This past year, the industry was once again kept on its toes with trade; some commodities were pushed clear back onto their heels. As we reflect on some of the year’s most notable events, we can expect this new decade to start off with significant trade matters being removed, and added, to the industry’s wish list.
The biggest spotlight continues to fall on China. The Administration has announced a phase one deal with China, the most notable step thus far towards resolving the nearly two-year trade conflict that has significantly harmed the agriculture industry through costly retaliatory tariffs and increased market displacement by foreign competitors. Overall, the deal is expected to include commitments from China to: 1) increase agricultural purchases annually for the next two years, and 2) work on eliminating or easing Sanitary and Phytosanitary (SPS) and non-tariff barriers. As of this writing, the text of the agreement has yet to be published, and it is unlikely that exact details of commodity-specific purchase amounts and timelines will ever be released. WG and its allies will continue to urge the Administration to ensure this phase one deal with China is finalized quickly and includes proportionate relief for our sector.
U.S. agriculture secured some gains in the East Asia region earlier this year through a partial U.S.-Japan Trade Agreement. The deal eliminates or reduces tariffs on a wide swath of specialty crops, improving parity between U.S. growers and foreign competitors. Due to its limited scope, it only required approval from the Japanese legislature, not the U.S. Congress. In 2020, U.S. Trade Representative (USTR) is expected to resume negotiations with Japan on ‘phase two’ to address the more complex remaining ag and non-ag matters. WG’s objective will be to secure reforms to Japan’s onerous SPS regime, which is the overarching export roadblock for several commodities such as leafy greens and stone fruit.
The closing days of 2019 also saw Congress’s lower chamber overwhelmingly approve the U.S.-Mexico-Canada Agreement (USMCA); the Senate is expected to cast its vote sometime early this year. The deal—from our industry’s perspective—provides relatively minor updates, with market access expected to remain roughly the same. There is no change to tariff treatment, nor any inclusion of the controversial seasonality provisions sought by the Southeastern region. However, the deal’s hard-fought labor reform requirements on Mexico could prove to be significant. By compelling Mexico to increase its wages, restructure its labor dispute system, and improve worker conditions, the end result could help shrink the labor cost disparity between Mexican imports and domestic varieties. WG actively participated in a broad, multi-sector effort to pass USMCA, which ultimately provides a much-needed infusion of certainty and a ‘return to normal’ after months of anxiety.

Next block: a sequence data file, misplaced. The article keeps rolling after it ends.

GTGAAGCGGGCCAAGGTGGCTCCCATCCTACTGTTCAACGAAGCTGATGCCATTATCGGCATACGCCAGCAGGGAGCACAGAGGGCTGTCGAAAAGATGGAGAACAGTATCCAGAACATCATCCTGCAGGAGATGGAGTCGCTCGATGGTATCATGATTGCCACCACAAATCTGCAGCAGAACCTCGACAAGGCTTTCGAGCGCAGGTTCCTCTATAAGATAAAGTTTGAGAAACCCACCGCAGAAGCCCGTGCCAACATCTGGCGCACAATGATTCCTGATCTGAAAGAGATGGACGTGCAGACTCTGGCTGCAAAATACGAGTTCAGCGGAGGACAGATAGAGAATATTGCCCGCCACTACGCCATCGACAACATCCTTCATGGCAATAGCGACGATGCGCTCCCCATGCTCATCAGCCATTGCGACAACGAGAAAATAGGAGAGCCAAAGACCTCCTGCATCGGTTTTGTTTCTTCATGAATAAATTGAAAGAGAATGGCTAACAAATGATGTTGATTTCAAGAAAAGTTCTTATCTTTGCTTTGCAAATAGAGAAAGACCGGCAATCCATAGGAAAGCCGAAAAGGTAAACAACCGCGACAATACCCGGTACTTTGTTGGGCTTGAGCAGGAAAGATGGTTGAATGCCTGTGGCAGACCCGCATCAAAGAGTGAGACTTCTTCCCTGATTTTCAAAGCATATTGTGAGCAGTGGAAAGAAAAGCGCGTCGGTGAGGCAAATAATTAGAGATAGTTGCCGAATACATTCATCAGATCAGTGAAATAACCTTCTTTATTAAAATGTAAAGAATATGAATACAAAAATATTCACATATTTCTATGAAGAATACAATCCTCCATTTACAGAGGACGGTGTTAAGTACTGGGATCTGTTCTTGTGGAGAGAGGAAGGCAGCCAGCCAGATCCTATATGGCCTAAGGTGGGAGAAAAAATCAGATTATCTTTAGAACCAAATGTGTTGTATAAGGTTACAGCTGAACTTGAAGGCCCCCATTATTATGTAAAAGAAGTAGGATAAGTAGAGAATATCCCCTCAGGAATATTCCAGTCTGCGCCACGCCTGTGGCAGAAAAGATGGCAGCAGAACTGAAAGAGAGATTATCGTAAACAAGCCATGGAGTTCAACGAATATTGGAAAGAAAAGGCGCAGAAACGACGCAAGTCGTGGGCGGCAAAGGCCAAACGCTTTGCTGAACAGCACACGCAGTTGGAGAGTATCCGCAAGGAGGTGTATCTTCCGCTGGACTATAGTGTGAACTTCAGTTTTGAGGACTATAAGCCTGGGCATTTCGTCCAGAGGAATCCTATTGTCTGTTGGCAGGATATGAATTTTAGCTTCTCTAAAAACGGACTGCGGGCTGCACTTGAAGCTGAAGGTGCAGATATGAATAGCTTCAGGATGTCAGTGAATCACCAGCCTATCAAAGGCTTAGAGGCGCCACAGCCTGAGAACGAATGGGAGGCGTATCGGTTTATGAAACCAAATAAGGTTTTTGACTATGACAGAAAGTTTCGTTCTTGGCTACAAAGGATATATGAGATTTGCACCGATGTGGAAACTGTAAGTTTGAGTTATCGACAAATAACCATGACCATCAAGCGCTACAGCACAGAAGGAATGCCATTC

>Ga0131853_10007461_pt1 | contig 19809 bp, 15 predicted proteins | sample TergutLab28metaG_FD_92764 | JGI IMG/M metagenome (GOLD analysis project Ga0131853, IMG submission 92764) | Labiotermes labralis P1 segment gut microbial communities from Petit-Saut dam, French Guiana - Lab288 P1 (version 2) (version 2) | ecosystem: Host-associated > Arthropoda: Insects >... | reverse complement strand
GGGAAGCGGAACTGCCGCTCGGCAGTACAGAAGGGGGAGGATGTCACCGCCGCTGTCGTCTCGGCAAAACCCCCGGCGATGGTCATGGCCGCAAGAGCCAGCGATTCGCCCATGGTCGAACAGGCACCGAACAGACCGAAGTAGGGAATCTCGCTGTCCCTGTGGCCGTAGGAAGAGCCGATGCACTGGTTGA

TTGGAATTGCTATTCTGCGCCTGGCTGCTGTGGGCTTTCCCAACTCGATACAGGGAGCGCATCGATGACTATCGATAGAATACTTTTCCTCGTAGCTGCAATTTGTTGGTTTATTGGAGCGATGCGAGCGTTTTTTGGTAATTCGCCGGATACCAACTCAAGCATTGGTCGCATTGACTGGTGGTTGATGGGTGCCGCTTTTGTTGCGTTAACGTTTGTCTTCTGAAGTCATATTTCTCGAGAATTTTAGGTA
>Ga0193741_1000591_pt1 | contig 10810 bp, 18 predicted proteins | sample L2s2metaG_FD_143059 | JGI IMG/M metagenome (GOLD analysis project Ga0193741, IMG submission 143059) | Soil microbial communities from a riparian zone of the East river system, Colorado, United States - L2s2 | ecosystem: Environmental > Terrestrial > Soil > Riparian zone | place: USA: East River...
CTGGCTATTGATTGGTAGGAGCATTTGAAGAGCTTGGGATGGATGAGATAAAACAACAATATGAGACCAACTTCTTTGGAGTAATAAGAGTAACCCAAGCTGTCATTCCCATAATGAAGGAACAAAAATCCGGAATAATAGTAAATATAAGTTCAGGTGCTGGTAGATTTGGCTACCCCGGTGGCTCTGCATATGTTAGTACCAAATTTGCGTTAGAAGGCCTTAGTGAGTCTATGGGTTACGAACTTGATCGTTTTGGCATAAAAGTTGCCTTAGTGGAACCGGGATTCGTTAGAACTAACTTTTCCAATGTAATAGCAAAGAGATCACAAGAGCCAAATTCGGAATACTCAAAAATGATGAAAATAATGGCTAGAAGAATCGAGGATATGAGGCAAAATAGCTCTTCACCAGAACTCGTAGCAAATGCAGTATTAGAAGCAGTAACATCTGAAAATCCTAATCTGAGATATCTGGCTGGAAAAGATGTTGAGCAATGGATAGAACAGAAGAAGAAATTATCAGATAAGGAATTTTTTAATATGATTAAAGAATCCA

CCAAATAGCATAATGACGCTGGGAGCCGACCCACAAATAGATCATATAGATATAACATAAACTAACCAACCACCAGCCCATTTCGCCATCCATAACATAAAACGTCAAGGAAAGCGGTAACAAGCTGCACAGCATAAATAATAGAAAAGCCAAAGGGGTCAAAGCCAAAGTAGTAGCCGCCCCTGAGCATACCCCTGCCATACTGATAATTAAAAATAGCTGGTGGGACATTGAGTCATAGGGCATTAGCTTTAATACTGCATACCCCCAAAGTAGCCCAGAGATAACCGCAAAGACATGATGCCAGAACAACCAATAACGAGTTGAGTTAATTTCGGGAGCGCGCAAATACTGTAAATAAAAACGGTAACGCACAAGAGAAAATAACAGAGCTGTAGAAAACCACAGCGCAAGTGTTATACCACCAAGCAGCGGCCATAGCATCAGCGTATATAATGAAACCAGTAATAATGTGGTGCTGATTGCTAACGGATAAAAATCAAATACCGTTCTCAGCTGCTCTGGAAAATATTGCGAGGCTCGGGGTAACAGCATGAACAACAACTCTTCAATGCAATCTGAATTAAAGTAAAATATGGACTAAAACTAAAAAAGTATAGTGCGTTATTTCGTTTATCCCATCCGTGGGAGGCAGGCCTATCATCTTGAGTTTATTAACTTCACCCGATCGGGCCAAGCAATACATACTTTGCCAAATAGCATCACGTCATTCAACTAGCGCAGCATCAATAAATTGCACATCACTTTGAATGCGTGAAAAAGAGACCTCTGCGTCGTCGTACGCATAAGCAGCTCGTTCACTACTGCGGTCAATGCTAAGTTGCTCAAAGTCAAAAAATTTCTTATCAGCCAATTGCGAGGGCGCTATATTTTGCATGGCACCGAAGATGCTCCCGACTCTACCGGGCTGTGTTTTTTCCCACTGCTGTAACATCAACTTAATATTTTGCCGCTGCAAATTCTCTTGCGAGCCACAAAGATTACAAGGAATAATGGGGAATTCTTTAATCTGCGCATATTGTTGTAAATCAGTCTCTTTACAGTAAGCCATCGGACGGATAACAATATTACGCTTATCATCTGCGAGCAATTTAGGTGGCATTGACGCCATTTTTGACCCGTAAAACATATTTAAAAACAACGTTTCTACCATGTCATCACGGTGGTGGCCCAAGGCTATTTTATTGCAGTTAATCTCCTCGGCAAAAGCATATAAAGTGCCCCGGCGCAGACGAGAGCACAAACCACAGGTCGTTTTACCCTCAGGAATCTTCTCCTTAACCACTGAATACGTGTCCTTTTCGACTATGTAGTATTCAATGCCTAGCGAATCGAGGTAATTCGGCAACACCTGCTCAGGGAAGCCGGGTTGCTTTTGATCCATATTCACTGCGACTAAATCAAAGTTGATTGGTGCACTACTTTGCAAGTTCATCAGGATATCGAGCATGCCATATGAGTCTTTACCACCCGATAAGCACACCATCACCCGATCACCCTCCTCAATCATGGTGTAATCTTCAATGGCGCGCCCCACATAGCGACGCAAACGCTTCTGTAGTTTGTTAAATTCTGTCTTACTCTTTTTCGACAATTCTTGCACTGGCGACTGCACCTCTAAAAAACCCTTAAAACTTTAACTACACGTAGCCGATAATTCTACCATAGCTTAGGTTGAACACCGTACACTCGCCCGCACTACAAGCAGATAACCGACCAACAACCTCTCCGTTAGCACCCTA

While these issues took up the most oxygen from government and industry, there continues to be lingering market pressures on other fronts. The conflict with the European Union heated up, with the United States winning World Trade Organization (WTO) approval to impose aircraft-related tariffs on the bloc, which in turn has threatened unspecified retaliation. The years-long fight with the EU over its unrealistic SPS restrictions and Maximum Residue Level (MRL) roadblocks also shows no sign of slowing down. Trade relations with India remain strained, with the United States revoking certain trade privileges and India increasing tariffs on tree nuts and apples in response. There was more than one threat of tariffs hikes and cross-border commerce shutdowns against Mexico due to the Administration’s dissatisfaction with its handling of Central American refugees. The President has also fired recent trade-related warning shots at Argentina, Brazil, France, and Germany.
The majority of the aforementioned issues remain incomplete or unresolved. Looking at what’s ahead for the industry’s overseas prospects, no one can say with certainty what will happen this week, let alone this year. If nothing else, what can be said with certainty is that trade will remain a top news topic in 2020.
Western Growers will stay active in its work to advocate for the specialty crop industry in the international trade arena and help bring relief and opportunities for its members. It is important to note that the most frequent request our team gets from Congress and the Administration is for direct stories of trade impact on the ground. We encourage you all to reach out in the new year with past or ongoing trade issues your operations have experienced.
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